• OMG, Drilling this was a nightmare and by far the hardest part of this redo. After everything was drilled and I secured the inner ring "insert", it was off by half an inch, 2 of the holes were off! I couldn't believe it. Drilling another hole was not gonna happen so I elongated the holes in the insert with an angle grinder.

  • Dry fit to make sure the hardware didn't hit any blocks, at this point I got a marker, taped it to a fiberglass snow marker and did my best to mark the vent cut outs.

  • My original game plan was to drill two 1.5" holes in each open area (6 vent holes 12 holes to drill), I said, "no way", and decided to just use the angle grinder and slice tabs into the insert, it's not pretty but it works. I also like the idea that when hot coals fall they will most likely be deflected by the tabs and hopefully not come out of the fire pit.

  • Insert/fire ring is placed back in the pit and lined up with the vent holes.

  • Watered the area and will start on the swing grate install tomorrow.

Part 2
  • Next up was installing the swinging cooking grate, this has to be removable so the Schwenker can be used over the fire pit. A 36" piece of 3/4" black pipe is pounded into the ground then secured with a pipe strap using stainless steel bolts. The swinging cooking grate pole will slide right into this pipe and so is removable.

  • Next up was the rotisserie, I really had to think outside the box on this one. I am using an old Charmglow rotisserie I got from my dad, I'm assuming its near 40 years old? First up I dissembled the rotisserie and oiled it real well, then I had to make some type of mount. Then I done a dry fit and ran the motor for several hours to test.

  • I put on the swinging cooking grate to check for clearance. I still need to cut 2.5" off of the black pipe.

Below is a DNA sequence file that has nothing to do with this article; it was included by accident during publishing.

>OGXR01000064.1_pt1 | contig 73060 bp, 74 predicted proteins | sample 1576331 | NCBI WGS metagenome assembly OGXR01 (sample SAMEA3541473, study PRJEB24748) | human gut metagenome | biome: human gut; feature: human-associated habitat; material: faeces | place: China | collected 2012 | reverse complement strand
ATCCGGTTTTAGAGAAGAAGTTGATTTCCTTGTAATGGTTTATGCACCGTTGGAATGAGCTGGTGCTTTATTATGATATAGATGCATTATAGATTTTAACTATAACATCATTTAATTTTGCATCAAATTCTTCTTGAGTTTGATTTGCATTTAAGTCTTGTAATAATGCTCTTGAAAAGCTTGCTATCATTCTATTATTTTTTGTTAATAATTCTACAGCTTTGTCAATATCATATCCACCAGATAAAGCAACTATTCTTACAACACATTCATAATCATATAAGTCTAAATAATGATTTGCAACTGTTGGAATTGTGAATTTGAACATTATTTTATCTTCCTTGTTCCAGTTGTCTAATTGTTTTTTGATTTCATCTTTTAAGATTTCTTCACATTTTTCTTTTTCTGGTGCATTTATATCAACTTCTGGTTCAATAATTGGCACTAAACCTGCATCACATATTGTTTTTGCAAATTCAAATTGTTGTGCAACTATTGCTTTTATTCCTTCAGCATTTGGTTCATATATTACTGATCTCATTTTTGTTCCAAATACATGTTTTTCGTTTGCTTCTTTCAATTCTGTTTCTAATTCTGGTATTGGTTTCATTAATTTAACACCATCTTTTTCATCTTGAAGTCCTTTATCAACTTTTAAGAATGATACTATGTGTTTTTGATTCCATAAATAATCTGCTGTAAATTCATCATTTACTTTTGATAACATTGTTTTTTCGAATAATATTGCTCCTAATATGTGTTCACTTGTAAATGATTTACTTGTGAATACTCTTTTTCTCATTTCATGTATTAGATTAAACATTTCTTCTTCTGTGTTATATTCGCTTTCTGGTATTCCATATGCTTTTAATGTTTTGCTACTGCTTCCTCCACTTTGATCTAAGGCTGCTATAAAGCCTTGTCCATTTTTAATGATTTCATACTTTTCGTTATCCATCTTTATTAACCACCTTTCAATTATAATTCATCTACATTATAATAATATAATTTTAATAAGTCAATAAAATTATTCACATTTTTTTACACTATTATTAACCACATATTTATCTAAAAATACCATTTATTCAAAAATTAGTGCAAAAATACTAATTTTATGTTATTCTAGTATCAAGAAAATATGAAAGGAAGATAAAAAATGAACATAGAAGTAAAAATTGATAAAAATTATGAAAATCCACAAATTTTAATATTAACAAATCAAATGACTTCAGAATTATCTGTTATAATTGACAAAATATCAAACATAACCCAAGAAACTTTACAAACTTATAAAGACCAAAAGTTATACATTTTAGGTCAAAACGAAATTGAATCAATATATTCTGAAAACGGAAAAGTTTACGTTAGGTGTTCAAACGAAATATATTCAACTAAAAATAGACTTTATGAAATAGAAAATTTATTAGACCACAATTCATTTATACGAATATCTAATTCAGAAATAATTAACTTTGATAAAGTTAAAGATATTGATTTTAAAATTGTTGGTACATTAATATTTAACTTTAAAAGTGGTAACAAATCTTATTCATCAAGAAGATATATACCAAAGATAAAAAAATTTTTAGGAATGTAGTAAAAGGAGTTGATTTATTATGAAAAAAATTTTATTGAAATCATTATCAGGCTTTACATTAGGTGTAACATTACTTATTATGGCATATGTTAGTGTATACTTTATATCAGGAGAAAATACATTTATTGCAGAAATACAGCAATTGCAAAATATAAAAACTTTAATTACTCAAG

• Although the Rotisserie is not done, the kids really wanted a fire and since the pit was still waiting for the grate install, I decided to toss in some blocks and old grates from a grill.

  • Patiently waiting for dinner.

  • So far the vents seem to be providing plenty of air to keep the smoke at a minimum... why didn't I do this before!

The kids partaking is some adult beverages.

OK, The next day its back to business with the fire pit. Started back on the rotisserie and a little surprise came in
  • What do we have here?

  • Wow, this thing is a beast.

  • Tossed in three bags of Chipped marble, put in another 36" x 3/4" black pipe and notched, used 1/2" emt for the other side of the rotisserie and popped in a screw to lock the EMT into the black pipe. Just a note, after beating in the black pipe the top was smashed but this was OK because I planned on trimming the pipe with an angle grinder to about 2" above the fire pit

  • Making some final tweaks and adjusting the height of the rotisserie.

  • I added some grill grates to keep the smaller coals from falling down when cooking.

  • Added a couple accessory hooks.

  • Time to do a test run.

  • I call this a total success, the chicken was done in 3.5 hours and I was figuring closer to 4 hours. The meat dripped a little but not much, however I didn't think that it was too big of a deal because the chix were rubbed in oil then seasoned.

The whole family agreed that the chicken was one of the best Rotisserie Chickens they had. I was really surprised because I never get such positive feedback when doing whole birds!
Looks great, I would dig the gravel back out and pour 2-4" of high temp mortar for the base, it will help clean ashes out a lot easier. I love cooking over a open fire, it don't get much better imo.
That's about a cool as it gets. A lot of work but a great pay off. You've done some cool things with this pit. I've seen some things I'd like to incorporate into our pit (that is due for a rebuild!) is reader supported and as an Amazon Associate, we may earn commissions from qualifying purchases.